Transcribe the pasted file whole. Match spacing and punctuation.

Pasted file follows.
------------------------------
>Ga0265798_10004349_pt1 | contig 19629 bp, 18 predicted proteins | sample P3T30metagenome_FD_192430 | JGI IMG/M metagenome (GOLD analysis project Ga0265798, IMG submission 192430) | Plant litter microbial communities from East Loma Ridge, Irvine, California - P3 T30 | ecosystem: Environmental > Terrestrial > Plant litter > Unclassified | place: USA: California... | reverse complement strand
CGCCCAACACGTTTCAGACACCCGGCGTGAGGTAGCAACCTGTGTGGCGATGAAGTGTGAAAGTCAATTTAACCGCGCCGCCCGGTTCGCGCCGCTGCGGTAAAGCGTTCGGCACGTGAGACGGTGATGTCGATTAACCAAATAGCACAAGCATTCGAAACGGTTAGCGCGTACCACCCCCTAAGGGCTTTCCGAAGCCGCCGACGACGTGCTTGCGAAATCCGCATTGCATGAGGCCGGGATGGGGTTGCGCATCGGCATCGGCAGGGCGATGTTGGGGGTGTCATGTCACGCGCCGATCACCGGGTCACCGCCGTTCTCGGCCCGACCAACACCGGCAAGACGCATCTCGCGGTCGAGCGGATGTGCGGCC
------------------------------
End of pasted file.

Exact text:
>Ga0265798_10004349_pt1 | contig 19629 bp, 18 predicted proteins | sample P3T30metagenome_FD_192430 | JGI IMG/M metagenome (GOLD analysis project Ga0265798, IMG submission 192430) | Plant litter microbial communities from East Loma Ridge, Irvine, California - P3 T30 | ecosystem: Environmental > Terrestrial > Plant litter > Unclassified | place: USA: California... | reverse complement strand
CGCCCAACACGTTTCAGACACCCGGCGTGAGGTAGCAACCTGTGTGGCGATGAAGTGTGAAAGTCAATTTAACCGCGCCGCCCGGTTCGCGCCGCTGCGGTAAAGCGTTCGGCACGTGAGACGGTGATGTCGATTAACCAAATAGCACAAGCATTCGAAACGGTTAGCGCGTACCACCCCCTAAGGGCTTTCCGAAGCCGCCGACGACGTGCTTGCGAAATCCGCATTGCATGAGGCCGGGATGGGGTTGCGCATCGGCATCGGCAGGGCGATGTTGGGGGTGTCATGTCACGCGCCGATCACCGGGTCACCGCCGTTCTCGGCCCGACCAACACCGGCAAGACGCATCTCGCGGTCGAGCGGATGTGCGGCC